“They’re both efficient in different ways,” said Pete Guelli, executive vice president and chief sales and marketing officer for the Charlotte Bobcats, who, despite the worst record in the league, have managed to keep attendance from falling. “It’s not about pricing around opponents but also around dates. The initial step is variable and it is critical because it defines what the revenue streams will be for the year, but dynamic pricing makes sure that you don’t miss any opportunities. We have seen dramatic spikes in individual games sales, and a lot has to do with dynamic pricing.”
|The San Diego Padres will use dynamic pricing for all seats this season, a big departure from last year, when the team priced all of its home games the same.
“It gave us a huge opportunity to drive more revenue for a game that we didn’t anticipate being in demand,” Whitfield said.
Kahn said many clients who used his company’s tools to help them place games in the correct price category soon came to realize that no matter how much the data improved, they still were going to miss opportunities on some games and overshoot the mark on others.
“For me, the light bulb went off when I realized how little flexibility we really had,” said Jarrod Dillon, vice president of ticket sales and services for the San Diego Padres. “Even if we’re variably priced to the T, if the next Stephen Strasburg comes along or the next Barry Bonds home run chase happens, we have no way to react to that.”
The Padres will implement dynamic pricing for all seats this year. That’s a radical departure for a team that last year priced all 81 home games the same.
|Tracking the rise in average ticket prices for entertainment options|
|Price of admission|
per ticket 2011-12
|Disney World (adult)||$85.00||+35%|
|Note: Gap in NHL data reflects season lost due to labor dispute
Sources: Team Marketing Report; The Broadway League; National Association of Theatre Owners; AllEars.net (charts and scans of historical Disney ticket)
Abbamondi is an example of a shift toward analytics that has swept front offices across sports. A graduate of MIT and Stanford business school, Abbamondi was an assistant general manager with the St. Louis Cardinals when the Padres hired him a year ago to work on both business and baseball.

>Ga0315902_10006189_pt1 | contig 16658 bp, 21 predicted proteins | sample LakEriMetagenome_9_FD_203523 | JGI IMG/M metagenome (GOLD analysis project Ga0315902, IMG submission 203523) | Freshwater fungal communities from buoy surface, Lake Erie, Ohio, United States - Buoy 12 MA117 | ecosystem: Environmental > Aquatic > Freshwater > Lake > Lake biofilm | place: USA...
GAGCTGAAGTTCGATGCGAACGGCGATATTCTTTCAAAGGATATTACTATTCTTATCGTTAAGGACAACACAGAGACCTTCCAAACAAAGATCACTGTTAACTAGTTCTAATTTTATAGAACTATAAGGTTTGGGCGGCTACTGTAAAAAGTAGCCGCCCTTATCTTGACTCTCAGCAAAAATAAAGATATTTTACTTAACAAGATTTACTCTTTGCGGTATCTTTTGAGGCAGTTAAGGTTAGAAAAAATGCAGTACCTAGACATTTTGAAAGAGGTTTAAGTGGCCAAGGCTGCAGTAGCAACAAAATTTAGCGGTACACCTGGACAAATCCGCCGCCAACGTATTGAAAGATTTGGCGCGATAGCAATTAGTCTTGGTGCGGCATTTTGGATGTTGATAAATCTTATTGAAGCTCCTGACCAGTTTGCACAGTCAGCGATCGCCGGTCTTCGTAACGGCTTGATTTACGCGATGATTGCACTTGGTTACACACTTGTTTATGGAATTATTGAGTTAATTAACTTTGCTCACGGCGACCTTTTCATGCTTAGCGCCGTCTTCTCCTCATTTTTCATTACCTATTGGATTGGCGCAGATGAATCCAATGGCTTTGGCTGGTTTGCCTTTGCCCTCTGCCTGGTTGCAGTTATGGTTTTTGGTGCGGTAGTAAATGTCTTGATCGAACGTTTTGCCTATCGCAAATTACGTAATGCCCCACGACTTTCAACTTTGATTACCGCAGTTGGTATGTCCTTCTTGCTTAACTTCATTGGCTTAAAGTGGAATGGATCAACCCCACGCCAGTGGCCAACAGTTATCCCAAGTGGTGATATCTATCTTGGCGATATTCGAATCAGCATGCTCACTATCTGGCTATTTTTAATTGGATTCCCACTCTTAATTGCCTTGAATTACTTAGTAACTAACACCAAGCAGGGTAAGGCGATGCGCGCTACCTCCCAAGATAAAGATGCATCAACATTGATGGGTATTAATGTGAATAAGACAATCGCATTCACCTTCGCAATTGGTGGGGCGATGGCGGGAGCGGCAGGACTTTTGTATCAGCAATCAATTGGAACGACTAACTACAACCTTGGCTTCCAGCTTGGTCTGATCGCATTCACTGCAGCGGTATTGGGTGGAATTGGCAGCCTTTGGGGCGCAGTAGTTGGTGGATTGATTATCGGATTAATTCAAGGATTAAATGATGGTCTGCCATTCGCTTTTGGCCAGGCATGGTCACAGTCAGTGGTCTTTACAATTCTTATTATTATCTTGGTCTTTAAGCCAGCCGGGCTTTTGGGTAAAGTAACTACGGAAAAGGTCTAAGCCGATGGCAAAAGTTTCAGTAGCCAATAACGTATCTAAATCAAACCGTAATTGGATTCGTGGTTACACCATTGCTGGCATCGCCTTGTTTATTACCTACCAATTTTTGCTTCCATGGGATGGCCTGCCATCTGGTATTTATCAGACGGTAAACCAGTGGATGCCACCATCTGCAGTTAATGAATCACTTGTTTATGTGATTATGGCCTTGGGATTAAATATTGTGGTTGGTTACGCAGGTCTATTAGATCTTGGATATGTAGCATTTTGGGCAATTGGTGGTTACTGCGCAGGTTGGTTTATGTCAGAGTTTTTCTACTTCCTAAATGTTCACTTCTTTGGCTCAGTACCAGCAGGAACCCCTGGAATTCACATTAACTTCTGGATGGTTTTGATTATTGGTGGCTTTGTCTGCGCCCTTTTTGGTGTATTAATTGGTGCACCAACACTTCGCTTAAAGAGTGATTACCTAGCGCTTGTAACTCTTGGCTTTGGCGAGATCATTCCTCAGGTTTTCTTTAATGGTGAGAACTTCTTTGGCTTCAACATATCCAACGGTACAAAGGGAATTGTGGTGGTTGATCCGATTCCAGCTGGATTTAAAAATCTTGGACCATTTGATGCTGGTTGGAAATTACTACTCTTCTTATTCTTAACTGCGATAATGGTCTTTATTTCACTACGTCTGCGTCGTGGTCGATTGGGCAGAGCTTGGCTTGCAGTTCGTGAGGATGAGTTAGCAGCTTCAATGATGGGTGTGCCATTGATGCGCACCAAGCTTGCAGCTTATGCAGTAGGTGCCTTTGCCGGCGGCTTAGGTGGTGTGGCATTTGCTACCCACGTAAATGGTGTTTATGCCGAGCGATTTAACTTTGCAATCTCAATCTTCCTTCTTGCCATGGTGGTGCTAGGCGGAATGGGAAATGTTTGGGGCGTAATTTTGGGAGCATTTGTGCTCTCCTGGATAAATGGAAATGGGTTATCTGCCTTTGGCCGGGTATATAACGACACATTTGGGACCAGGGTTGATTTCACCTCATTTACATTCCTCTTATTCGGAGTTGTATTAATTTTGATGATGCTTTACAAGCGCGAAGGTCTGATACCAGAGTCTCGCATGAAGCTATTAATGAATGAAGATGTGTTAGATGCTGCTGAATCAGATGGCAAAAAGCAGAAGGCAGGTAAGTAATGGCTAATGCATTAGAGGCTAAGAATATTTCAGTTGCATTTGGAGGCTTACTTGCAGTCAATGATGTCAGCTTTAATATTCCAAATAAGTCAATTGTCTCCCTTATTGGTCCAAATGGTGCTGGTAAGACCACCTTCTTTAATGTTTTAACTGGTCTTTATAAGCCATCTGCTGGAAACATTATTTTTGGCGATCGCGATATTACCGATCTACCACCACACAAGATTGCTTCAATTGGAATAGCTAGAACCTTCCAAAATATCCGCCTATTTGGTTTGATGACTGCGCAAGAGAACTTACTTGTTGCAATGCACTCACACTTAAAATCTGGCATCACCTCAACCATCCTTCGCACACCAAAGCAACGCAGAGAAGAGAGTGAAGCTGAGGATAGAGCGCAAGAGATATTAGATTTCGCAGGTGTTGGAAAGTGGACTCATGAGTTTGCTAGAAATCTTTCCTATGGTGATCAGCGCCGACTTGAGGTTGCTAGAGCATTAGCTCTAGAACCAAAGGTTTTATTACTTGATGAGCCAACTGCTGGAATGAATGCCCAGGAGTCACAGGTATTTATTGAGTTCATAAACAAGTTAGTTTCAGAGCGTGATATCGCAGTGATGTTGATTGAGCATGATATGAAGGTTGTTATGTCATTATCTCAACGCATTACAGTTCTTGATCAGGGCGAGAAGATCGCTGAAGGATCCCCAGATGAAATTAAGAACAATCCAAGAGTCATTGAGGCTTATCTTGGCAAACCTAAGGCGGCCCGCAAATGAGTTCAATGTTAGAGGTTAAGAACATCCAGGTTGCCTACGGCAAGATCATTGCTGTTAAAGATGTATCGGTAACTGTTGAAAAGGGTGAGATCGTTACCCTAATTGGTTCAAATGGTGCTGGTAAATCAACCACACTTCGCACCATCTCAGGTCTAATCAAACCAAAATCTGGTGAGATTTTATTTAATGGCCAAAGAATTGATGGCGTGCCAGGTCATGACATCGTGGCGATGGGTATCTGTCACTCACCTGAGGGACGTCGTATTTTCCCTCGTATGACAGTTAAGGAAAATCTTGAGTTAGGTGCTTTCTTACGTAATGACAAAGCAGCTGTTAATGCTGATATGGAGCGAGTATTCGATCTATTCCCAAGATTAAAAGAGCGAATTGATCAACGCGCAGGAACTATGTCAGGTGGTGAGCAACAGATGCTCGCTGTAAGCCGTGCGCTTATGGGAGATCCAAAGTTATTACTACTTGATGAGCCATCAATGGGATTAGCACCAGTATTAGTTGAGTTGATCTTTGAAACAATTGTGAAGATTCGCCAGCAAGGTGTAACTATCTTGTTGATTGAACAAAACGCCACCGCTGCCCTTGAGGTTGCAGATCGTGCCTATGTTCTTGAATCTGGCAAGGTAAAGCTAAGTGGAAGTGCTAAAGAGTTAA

A matter of timing
Thus far, much of the attraction to dynamic pricing has been the ability to drive more revenue from high-demand games and goose sales for tickets that aren’t moving. But, increasingly, teams are considering the potential to change not only how many tickets they sell, but when they sell them.
The message the Padres crafted around their shift to dynamic pricing focuses on the fact that they set on-sale prices below what they expected fans would pay, making it likely that those who buy first will get the best deals. It’s too early to tell if it’s working, Dillon said, but he and Abbamondi are optimistic about its chances. If it doesn’t work, they can adjust again.
That’s been one of the lessons passed along by the teams that already have implemented dynamic pricing, and stressed by Qcue.
In its MLB analysis last season, Qcue found that teams that moved prices up did so at an average of $3.27 per seat. Price drops came at an average of $13.63 per seat. Both mirror Qcue’s advice to teams to move up conservatively to test the market, but to drop prices precipitously in order to catch the consumer’s eye. The average price move was a $1.55 increase.
Last season, the Cardinals saw attendance drop by 200,000, a dip they attribute to the soft local economy and the lack of a close pennant race. Yet ticket revenue increased by 2 percent.
“You are going to be surprised by some of the recommendations, both on how high the price should be on some games and how low they should be on others,” Strohm said. “It counters how we’ve priced tickets for years now. You’re going to end up pricing tickets in some locations much higher than you’ve ever priced tickets. But you’re also going to reach a lower price point than you ever offered. You’ve got to trust the data that you’re seeing versus going with past practices.
“Changing your habits is not easy. But you’ve got to trust the data.”
Staff writer John Lombardo contributed to this report.